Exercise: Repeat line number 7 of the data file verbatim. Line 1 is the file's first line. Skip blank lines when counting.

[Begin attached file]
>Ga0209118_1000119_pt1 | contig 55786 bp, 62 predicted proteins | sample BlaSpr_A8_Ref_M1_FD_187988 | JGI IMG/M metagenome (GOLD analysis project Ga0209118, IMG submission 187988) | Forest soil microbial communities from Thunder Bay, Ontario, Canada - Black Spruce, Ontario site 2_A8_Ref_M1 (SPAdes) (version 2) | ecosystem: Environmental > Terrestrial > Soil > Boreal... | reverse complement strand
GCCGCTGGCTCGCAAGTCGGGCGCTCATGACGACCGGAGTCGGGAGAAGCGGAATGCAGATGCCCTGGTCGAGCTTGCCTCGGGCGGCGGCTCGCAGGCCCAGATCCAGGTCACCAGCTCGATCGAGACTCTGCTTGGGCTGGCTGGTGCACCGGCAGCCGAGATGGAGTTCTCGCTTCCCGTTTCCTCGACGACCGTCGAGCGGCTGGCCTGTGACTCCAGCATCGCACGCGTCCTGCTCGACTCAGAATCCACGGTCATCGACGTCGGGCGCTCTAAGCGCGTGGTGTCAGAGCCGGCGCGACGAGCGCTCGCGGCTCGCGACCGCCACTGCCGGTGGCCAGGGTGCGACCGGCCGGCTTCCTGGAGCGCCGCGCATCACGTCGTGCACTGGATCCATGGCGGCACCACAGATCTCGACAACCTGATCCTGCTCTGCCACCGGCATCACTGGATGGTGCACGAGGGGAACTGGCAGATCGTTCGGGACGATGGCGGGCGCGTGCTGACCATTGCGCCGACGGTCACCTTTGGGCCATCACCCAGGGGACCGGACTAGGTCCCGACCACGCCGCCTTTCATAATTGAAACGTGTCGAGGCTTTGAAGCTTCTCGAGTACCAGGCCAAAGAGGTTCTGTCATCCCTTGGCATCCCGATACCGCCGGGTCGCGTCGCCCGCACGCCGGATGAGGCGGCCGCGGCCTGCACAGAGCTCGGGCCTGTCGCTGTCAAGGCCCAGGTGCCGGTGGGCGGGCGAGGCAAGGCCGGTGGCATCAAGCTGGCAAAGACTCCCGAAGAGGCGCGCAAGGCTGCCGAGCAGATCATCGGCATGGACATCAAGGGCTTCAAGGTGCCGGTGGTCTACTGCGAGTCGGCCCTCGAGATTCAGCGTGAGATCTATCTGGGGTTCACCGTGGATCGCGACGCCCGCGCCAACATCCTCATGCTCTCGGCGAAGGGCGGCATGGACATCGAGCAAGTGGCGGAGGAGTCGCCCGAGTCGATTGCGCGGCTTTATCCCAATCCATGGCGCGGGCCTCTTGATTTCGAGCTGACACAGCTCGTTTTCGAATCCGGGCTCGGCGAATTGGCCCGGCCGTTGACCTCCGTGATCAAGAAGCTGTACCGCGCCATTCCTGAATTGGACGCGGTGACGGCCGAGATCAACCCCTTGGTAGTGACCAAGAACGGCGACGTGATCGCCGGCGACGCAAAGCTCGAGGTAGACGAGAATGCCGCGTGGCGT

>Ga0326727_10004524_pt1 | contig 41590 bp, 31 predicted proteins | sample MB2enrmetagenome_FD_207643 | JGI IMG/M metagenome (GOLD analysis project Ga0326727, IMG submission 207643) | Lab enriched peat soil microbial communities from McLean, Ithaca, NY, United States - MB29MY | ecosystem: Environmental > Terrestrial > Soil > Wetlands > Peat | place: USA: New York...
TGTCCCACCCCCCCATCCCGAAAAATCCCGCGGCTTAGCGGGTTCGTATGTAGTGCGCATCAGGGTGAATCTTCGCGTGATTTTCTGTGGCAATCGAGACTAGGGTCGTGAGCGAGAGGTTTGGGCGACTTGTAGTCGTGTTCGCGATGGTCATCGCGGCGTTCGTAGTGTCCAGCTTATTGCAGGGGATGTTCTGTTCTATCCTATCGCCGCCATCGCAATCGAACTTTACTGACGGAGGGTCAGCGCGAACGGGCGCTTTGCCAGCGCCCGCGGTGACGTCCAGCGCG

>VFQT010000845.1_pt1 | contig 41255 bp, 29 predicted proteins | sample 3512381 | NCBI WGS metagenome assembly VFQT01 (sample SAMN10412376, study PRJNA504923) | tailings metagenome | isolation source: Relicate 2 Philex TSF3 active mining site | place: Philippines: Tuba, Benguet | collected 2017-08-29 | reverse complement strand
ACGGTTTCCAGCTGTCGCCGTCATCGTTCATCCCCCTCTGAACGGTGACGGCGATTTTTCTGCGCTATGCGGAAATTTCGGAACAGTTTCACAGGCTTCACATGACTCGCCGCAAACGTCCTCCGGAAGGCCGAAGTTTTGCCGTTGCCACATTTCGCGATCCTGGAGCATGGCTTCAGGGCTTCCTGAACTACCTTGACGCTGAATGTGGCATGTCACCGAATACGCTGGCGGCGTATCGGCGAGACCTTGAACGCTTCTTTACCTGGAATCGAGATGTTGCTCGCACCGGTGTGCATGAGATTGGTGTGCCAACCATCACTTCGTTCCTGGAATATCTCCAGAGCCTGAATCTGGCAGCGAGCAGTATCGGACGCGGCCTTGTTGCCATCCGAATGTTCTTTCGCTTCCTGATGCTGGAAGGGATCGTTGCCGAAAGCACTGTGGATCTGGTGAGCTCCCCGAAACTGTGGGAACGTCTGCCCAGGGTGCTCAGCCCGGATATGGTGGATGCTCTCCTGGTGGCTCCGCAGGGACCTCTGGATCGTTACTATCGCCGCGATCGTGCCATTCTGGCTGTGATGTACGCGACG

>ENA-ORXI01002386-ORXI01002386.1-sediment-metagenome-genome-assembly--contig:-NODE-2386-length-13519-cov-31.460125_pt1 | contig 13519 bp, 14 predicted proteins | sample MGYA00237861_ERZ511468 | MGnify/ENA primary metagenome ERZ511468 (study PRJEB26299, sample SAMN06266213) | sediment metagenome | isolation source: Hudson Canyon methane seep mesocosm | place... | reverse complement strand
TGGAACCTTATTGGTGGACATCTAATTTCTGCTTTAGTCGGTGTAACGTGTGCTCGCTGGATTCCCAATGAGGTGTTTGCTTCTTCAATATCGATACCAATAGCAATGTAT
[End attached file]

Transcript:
>ENA-ORXI01002386-ORXI01002386.1-sediment-metagenome-genome-assembly--contig:-NODE-2386-length-13519-cov-31.460125_pt1 | contig 13519 bp, 14 predicted proteins | sample MGYA00237861_ERZ511468 | MGnify/ENA primary metagenome ERZ511468 (study PRJEB26299, sample SAMN06266213) | sediment metagenome | isolation source: Hudson Canyon methane seep mesocosm | place... | reverse complement strand